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Henry Clay
by [?]

If there be any description of rights, which, more than any other, should unite all parties in all quarters of the Union, it is unquestionably the rights of the person. No matter what his vocation, whether he seeks subsistence amid the dangers of the sea, or draws it from the bowels of the earth, or from the humblest occupations of mechanical life–wherever the sacred rights of an American freeman are assailed, all hearts ought to unite and every arm be braced to vindicate his cause.

—Henry Clay

There is a story told of an Irishman and an Englishman who were immigrants aboard a ship that was coming up New York Harbor. It chanced to be the fourth day of July, and as a consequence there was a needless waste of gunpowder going on, and many of the ships were decorated with bunting that in color was red, white and blue.

“What can all this fuss be about?” asked the Englishman.

“What’s it about?” answered Pat. “Why, this is the day we run you out!”

And the moral of the story is that as soon as an Irishman reaches the Narrows he says “we Americans,” while an Englishman will sometimes continue to say “you Americans” for five years and a day. More than this, an Irish-American citizen regards an English-American citizen with suspicion and refers to him as a foreigner, even unto the third and fourth generation.

No man ever hated England more cordially than did Henry Clay.

The genealogists have put forth heroic efforts to secure for Clay a noble English ancestry, but with a degree of success that only makes the unthinking laugh and the judicious grieve.

Had these zealous pedigree-hunters studied the parish registers of County Derry, Ireland, as lovingly as they have Burke’s Peerage, they might have traced the Clays of America back to the Cleighs, honest farmers (indifferent honest), of Londonderry.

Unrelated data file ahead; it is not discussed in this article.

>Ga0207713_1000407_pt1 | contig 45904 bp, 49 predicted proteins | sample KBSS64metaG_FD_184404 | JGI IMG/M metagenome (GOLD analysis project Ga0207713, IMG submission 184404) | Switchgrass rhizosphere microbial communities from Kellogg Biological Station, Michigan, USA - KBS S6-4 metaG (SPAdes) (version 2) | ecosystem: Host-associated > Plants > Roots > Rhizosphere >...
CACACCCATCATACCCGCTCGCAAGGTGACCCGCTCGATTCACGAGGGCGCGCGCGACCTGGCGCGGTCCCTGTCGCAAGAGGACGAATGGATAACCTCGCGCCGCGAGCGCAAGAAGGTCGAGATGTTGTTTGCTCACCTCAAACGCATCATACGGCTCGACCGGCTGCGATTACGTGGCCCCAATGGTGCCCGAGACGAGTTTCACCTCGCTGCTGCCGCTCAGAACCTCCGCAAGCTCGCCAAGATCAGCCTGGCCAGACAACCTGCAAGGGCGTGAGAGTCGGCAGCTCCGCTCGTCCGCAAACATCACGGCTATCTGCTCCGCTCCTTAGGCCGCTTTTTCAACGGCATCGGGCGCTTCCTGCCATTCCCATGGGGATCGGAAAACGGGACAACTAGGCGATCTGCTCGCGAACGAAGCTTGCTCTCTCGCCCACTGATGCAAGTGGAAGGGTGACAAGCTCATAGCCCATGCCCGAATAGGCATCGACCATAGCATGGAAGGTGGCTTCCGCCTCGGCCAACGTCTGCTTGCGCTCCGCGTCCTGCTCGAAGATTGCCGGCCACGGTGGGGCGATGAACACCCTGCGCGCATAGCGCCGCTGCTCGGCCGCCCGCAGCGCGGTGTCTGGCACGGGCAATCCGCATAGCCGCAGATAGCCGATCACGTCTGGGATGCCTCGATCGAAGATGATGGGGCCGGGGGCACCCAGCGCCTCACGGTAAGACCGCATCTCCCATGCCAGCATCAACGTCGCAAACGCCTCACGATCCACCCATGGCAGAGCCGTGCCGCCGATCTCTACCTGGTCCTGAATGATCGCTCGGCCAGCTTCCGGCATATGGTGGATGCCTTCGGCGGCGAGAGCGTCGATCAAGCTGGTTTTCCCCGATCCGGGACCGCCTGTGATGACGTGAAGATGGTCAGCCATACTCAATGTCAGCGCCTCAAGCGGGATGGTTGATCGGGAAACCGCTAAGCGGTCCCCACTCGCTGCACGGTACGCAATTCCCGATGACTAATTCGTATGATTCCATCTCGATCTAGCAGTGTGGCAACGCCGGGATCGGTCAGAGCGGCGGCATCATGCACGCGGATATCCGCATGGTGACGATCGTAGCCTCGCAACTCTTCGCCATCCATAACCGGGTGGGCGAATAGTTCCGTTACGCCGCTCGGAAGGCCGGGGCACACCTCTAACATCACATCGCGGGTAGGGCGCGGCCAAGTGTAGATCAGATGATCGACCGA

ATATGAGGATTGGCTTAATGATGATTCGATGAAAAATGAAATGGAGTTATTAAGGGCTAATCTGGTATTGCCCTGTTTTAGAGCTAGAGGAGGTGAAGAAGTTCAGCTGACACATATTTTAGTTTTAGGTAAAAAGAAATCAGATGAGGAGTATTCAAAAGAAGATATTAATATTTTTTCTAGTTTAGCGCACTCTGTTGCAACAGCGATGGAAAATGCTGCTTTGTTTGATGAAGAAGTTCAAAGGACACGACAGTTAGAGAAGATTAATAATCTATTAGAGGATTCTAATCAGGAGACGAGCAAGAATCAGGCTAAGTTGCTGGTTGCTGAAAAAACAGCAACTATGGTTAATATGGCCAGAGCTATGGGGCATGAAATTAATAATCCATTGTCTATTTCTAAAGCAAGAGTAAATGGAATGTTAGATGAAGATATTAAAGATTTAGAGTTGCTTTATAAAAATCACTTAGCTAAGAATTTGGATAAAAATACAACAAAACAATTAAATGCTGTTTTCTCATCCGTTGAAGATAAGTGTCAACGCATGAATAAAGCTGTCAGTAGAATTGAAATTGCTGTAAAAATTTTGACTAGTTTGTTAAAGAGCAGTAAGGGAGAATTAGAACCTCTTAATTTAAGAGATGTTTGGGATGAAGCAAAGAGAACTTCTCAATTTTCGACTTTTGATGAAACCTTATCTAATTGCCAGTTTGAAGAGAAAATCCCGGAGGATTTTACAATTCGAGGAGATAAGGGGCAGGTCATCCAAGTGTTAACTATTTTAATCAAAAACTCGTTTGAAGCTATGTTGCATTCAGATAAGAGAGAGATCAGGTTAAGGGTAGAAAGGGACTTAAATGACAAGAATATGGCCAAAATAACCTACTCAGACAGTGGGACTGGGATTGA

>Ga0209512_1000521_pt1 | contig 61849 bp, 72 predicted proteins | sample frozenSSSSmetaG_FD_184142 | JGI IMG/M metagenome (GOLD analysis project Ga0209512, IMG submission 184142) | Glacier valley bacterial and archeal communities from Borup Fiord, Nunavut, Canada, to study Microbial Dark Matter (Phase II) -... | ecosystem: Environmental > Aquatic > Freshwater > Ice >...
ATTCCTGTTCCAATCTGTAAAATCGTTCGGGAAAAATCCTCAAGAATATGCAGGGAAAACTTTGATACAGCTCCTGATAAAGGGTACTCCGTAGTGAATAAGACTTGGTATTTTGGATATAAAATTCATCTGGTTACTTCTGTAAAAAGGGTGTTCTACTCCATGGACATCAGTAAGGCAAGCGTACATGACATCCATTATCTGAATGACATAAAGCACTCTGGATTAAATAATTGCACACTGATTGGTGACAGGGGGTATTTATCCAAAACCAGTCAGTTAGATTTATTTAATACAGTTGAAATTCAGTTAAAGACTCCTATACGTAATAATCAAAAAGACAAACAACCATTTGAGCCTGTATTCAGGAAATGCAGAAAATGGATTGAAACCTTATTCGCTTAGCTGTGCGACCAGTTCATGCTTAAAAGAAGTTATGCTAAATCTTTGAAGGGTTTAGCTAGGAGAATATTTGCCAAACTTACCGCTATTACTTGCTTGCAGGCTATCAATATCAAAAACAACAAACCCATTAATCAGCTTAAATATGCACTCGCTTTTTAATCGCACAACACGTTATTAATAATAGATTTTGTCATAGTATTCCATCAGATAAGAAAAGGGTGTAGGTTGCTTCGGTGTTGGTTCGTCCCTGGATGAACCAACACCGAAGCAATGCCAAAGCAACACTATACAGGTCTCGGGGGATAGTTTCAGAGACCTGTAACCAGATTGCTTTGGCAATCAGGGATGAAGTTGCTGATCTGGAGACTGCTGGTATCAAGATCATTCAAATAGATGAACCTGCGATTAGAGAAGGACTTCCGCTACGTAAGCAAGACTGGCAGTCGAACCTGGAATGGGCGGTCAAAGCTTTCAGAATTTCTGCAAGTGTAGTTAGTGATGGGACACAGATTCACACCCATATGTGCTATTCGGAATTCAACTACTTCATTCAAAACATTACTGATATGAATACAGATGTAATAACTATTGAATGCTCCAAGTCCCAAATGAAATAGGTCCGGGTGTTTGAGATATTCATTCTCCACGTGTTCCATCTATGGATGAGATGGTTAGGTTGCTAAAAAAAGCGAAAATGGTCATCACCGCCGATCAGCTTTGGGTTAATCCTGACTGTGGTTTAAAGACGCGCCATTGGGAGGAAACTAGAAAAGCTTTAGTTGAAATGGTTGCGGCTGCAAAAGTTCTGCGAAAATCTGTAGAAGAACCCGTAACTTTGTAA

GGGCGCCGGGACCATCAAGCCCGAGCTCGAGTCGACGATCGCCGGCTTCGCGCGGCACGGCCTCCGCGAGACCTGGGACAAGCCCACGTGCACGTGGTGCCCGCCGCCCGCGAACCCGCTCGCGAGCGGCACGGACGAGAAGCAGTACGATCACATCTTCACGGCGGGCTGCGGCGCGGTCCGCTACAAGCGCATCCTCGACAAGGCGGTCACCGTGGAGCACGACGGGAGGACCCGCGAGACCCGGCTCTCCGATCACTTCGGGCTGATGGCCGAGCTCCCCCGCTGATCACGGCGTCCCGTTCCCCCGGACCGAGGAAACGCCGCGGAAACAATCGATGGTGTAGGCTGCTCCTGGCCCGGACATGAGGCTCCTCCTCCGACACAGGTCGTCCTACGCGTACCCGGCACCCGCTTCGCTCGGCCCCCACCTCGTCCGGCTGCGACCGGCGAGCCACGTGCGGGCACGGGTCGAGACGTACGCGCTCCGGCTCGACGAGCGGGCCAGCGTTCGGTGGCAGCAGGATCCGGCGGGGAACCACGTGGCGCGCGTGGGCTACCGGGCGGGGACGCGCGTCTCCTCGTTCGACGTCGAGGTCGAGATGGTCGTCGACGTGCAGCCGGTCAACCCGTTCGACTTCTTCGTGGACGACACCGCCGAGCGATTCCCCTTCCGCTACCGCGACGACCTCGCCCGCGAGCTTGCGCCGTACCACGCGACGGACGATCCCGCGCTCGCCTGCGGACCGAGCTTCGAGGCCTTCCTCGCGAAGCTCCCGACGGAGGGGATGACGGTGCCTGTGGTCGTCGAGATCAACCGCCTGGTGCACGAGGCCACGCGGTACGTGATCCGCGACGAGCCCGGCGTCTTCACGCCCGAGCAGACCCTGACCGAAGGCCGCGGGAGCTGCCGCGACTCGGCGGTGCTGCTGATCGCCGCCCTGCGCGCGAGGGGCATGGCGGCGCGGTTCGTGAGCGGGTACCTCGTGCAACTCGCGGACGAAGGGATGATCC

The character of Henry Clay had in it various traits that were peculiarly Irish. The Irishman knows because he knows, and that’s all there is about it. He is dramatic, emotional, impulsive, humorous without suspecting it, and will fight friend or foe on small provocation. Then he is much given to dealing in that peculiar article known as palaver. The farewell address of Henry Clay to the Senate, and his return thereto a few years later, comprise one of the most Irishlike proceedings to be found in history.

There is no finer man on earth than your “thrue Irish gintleman,” and Henry Clay had not only all the highest and most excellent traits of the “gintleman,” but a few also of his worst. Clay made friends as no other American statesman ever did. “To come within reach of the snare of his speech was to love him,” wrote one man. People loved him because he was affectionate, for love only goes out to love. And the Irish heart is a heart of love. Henry Clay called himself a Christian, and yet at times he was picturesquely profane. We have this on the authority of the “Diary” of John Quincy Adams, which of course we must believe, for even that other fighting Irishman, Andrew Jackson, said, “Adams’ Diary is probably correct–damn it!”

Clay was convivial in all the word implies; his losses at cards often put him in severe financial straits; he stood ready to back his opinion concerning a Presidential election, a horse-race or a dog-fight, and with it all he held himself “personally responsible”–having fought two duels and engaged in various minor “misunderstandings.”

And yet he was a great statesman–one of the greatest this country has produced, and as a patriot no man was ever more loyal. It was America with him first and always. His reputation, his fortune, his life, his all, belonged to America.

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